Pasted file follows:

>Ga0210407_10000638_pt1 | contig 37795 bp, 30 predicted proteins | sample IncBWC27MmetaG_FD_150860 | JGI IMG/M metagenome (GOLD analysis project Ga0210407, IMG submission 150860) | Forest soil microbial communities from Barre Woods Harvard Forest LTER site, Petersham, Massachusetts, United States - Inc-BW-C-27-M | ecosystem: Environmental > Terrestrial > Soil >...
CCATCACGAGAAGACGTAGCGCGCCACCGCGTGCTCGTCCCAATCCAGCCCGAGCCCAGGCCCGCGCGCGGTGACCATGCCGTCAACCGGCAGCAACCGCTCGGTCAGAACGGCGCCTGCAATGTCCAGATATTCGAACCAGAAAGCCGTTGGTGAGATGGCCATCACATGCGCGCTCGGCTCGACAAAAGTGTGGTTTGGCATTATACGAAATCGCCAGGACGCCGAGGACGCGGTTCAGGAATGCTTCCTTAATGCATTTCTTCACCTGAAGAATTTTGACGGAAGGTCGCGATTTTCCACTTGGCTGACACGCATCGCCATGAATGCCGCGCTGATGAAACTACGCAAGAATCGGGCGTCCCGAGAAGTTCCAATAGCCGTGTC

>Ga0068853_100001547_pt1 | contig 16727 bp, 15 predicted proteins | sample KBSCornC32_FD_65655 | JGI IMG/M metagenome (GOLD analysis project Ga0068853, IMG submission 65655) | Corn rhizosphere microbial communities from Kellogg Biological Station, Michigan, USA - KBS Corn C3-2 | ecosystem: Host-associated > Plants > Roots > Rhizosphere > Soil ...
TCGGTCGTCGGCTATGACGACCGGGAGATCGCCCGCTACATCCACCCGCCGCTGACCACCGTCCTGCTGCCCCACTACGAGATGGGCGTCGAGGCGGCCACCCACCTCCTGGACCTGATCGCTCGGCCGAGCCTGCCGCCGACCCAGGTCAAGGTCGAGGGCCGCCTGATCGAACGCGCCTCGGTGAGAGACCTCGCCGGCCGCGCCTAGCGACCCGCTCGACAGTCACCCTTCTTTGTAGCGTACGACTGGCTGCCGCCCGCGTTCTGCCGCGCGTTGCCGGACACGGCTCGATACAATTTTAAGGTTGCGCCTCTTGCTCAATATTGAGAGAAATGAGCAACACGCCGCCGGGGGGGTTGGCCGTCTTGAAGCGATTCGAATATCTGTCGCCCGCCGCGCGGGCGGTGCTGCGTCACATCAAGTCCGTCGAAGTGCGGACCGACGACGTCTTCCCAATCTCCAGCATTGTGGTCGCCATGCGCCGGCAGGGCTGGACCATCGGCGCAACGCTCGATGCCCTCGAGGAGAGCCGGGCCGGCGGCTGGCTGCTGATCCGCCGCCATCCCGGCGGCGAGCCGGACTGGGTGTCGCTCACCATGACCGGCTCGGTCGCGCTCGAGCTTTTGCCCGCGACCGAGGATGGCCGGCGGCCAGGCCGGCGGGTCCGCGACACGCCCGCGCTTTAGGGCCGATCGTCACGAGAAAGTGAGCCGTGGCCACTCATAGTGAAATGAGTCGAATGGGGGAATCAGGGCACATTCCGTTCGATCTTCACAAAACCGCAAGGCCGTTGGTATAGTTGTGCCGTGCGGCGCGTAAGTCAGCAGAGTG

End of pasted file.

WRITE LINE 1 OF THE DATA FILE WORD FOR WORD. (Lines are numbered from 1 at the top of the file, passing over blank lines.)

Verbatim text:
>Ga0210407_10000638_pt1 | contig 37795 bp, 30 predicted proteins | sample IncBWC27MmetaG_FD_150860 | JGI IMG/M metagenome (GOLD analysis project Ga0210407, IMG submission 150860) | Forest soil microbial communities from Barre Woods Harvard Forest LTER site, Petersham, Massachusetts, United States - Inc-BW-C-27-M | ecosystem: Environmental > Terrestrial > Soil >...